Bill Gates in 2008. Photo: World Economic Forum/Flickr, CC BY NC SA 2.0.
Bill Gates has written a remarkable book, How to Avoid a Climate Disaster: The Solutions We Have and the Breakthroughs We Need (2021): it cuts through the smog and tells us how technology can help overcome the climate crisis.
It is a succinct summary of climate science (chapters 4 to 8) that segues into offering a suite of interventions and solutions (chapters 9 to 12) that are sure to be a primer for investors and institutions. The generous advance praise and blurbs on the cover, and a phalanx of experts and reviewers in the acknowledgement, assure you that this is all you will ever need to know about climate change and how we can take care of it hereon.
What I enjoyed about the book is the optimism and aplomb with which Gates single-handedly charts a clear roadmap for everyone to adopt. But his tone is deferential and a lesson in humility for billionaires, providing details about how the Gates family and the Bill & Melinda Gates Foundation have advanced discussions on various fronts of public health and development, and now climate. I admire his willingness to wager on tech that can be a game-changer (like investing and being sporting about losing $50 million with a company that promised to convert tree biomass into ethanol). He is aware of the risks and rewards of adopting nuclear energy, geo-engineering and new technologies on the horizon.
But I also have several points of departure from the prescription that Gates offers. There are vital pieces missing in his narrative – the most important one being that his climate equation is devoid of nature, its processes, the diverse ecosystems and their lifeforms and myriad communities that depend deeply on each other for their survival. In fact, in the entire book, the word ‘nature’ appears only once.
Anyone who understands nature’s processes knows that soils, mud, detritus, mulch, sand, gravel, grit and rock are crucial pieces in the climate change story, as are ocean currents, wind circulation, shapes and size of landmasses and, of course, lifeforms – especially microbes, the principal primary energy producers on Earth and which regulate the bulk of Earth’s carbon-oxygen cycle. When these small pieces come together, they drive Earth’s engine.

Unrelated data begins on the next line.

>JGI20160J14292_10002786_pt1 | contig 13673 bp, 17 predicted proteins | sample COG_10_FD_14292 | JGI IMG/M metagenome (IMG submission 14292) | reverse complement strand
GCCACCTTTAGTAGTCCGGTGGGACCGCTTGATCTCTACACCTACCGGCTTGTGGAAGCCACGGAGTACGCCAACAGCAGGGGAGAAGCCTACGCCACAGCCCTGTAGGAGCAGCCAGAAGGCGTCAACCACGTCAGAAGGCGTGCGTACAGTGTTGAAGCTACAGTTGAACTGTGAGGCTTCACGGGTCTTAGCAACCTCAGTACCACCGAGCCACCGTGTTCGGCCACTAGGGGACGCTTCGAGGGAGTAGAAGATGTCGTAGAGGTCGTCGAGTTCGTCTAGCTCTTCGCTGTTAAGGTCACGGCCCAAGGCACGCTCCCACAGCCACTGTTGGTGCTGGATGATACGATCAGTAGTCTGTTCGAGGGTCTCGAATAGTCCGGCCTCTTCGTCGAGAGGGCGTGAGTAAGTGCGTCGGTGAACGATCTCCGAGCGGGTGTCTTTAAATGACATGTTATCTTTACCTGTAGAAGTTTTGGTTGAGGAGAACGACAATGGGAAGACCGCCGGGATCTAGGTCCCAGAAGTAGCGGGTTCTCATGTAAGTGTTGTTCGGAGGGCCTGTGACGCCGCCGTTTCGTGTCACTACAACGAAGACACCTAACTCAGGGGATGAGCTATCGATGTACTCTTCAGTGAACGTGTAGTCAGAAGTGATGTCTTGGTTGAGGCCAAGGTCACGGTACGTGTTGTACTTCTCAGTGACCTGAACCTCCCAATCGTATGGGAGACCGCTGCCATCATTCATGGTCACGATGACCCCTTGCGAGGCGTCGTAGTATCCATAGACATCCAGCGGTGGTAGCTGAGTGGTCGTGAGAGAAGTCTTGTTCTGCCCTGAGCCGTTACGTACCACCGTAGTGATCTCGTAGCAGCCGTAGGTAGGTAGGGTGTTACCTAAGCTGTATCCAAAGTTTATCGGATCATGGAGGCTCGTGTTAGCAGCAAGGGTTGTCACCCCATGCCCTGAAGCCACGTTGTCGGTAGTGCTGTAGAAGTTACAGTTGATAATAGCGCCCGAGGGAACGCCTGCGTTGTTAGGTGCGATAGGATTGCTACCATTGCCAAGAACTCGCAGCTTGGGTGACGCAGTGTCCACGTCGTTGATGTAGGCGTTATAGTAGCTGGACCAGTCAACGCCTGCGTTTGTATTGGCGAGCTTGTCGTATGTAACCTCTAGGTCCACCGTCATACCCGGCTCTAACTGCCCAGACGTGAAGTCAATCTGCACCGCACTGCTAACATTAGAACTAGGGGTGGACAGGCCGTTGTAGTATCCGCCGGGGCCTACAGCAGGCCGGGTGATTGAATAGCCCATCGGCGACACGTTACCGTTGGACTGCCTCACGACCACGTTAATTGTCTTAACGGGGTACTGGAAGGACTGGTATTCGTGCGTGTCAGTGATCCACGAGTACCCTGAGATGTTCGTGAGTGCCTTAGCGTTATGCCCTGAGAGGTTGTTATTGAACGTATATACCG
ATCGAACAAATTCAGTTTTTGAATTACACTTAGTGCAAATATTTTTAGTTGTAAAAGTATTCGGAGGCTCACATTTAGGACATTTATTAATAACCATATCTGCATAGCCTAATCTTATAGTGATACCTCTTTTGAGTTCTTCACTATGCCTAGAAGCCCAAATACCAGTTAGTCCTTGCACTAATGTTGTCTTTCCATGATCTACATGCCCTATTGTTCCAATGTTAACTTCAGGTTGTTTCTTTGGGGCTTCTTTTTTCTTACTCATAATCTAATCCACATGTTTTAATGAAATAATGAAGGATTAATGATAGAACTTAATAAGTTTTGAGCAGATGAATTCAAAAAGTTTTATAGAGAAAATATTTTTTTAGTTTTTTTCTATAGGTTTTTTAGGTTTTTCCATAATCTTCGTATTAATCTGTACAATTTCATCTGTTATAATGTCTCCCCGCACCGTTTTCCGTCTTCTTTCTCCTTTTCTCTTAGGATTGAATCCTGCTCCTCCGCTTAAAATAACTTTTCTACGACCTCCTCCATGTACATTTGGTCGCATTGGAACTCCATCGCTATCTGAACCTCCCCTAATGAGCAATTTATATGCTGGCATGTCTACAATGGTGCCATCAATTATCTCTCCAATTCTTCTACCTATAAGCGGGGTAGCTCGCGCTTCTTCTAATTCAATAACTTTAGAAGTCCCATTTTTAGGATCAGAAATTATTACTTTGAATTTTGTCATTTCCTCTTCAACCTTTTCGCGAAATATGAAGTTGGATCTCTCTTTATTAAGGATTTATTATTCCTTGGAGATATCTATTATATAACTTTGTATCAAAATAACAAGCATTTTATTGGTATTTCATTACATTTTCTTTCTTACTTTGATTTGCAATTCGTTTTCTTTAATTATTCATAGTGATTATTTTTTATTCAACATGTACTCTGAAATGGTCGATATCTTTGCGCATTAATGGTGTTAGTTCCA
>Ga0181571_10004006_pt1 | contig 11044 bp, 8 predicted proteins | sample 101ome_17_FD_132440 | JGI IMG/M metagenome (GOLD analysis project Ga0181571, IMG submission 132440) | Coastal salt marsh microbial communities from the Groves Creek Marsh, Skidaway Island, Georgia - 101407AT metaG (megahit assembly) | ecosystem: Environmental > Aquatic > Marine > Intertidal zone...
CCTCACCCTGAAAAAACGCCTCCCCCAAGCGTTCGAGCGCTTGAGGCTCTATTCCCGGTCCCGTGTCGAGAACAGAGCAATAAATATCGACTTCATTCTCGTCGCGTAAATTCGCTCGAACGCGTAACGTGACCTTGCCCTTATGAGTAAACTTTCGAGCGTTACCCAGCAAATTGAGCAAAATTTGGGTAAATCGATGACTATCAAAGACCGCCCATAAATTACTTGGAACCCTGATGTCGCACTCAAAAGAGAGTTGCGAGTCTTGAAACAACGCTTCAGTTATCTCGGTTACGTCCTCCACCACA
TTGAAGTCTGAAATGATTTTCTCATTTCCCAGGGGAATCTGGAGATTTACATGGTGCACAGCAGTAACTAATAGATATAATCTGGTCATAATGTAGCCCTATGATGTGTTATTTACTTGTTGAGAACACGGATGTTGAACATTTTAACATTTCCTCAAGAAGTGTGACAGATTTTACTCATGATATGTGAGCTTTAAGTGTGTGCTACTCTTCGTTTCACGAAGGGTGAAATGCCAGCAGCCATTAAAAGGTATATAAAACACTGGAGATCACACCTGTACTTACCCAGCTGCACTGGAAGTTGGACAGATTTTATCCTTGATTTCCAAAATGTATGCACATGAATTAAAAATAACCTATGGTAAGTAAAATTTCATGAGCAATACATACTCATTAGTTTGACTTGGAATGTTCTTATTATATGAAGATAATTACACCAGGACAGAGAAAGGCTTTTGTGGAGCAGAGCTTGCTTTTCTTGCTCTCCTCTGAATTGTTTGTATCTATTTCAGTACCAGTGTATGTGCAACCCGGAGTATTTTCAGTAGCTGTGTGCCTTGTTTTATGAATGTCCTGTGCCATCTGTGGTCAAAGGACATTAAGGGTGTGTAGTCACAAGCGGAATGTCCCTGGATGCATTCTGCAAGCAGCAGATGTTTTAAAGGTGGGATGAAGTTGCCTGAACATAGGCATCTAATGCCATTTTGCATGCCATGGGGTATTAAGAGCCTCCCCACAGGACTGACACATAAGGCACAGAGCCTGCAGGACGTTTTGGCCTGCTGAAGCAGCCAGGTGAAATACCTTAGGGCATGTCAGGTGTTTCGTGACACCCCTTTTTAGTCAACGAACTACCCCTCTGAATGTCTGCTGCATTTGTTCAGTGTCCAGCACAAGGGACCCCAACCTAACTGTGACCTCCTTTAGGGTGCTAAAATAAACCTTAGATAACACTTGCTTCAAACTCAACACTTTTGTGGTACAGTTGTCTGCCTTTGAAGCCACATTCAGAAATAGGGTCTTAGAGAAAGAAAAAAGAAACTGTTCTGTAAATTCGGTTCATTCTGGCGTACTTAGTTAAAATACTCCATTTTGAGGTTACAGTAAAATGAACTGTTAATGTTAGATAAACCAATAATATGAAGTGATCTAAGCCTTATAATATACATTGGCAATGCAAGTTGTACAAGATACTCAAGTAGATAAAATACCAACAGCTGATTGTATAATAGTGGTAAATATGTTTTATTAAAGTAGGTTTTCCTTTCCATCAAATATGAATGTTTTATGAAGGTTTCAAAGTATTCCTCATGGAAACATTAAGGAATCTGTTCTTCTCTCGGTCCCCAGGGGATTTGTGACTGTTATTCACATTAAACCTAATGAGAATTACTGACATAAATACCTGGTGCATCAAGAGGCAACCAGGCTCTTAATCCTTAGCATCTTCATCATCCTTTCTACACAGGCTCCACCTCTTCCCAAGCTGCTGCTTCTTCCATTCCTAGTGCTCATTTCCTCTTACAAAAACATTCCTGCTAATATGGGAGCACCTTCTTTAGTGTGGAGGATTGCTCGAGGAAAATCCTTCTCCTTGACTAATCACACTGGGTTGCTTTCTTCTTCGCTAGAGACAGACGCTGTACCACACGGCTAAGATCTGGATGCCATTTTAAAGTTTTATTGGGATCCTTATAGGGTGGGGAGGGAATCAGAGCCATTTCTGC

Over billions of years, the uplift of continents and the exposure, submergence and melting of rocks has created a flux of minerals and elements. This engine is an enormous, planetary-scale, biogeochemical reactor — but it starts from small things. Two elements in particular – carbon and silicon – are very important. They are among the most abundant and versatile, and they form minerals easily with one another. When they work in tandem, their combined power is immense. We see this play out when rain falls over young Himalayan granite, etching out reactive silica that binds with the carbon dioxide trapped in the drops of rain. It is carried into streams and becomes a mighty river, where the carbon dioxide sinks and is buried in a maze of submarine canyons in the Bay of Bengal. Some scientists consider the Ganga to be the most efficient at burying carbon among all landscapes and features on Earth.
At the bottom of the seas, Earth’s other geological features, like volcanic lava and roiling magma, also transform carbonate rocks back into silicates, and there are tiny shelly creatures that bring these back to the surface. Landscape, lifeforms and geological processes have a large part to play in the carbon (and other mineral) cycle. Even if these processes literally take place at a geological pace, the scale is so massive that it is still enough to heal the planet.